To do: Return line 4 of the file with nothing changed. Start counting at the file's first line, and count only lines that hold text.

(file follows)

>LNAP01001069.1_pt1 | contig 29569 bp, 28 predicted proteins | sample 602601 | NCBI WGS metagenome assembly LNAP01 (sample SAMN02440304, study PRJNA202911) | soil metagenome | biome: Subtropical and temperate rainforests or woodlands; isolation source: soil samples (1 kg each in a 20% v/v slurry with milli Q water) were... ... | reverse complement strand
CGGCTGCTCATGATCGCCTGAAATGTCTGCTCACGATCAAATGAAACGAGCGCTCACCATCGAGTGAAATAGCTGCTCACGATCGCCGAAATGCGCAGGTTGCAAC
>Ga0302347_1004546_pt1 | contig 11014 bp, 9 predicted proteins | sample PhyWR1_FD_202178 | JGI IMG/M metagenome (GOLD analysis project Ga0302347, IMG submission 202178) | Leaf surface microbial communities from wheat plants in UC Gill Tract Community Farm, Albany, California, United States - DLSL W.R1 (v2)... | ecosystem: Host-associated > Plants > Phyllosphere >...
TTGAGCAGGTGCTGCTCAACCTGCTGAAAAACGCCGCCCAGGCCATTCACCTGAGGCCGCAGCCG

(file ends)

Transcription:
TTGAGCAGGTGCTGCTCAACCTGCTGAAAAACGCCGCCCAGGCCATTCACCTGAGGCCGCAGCCG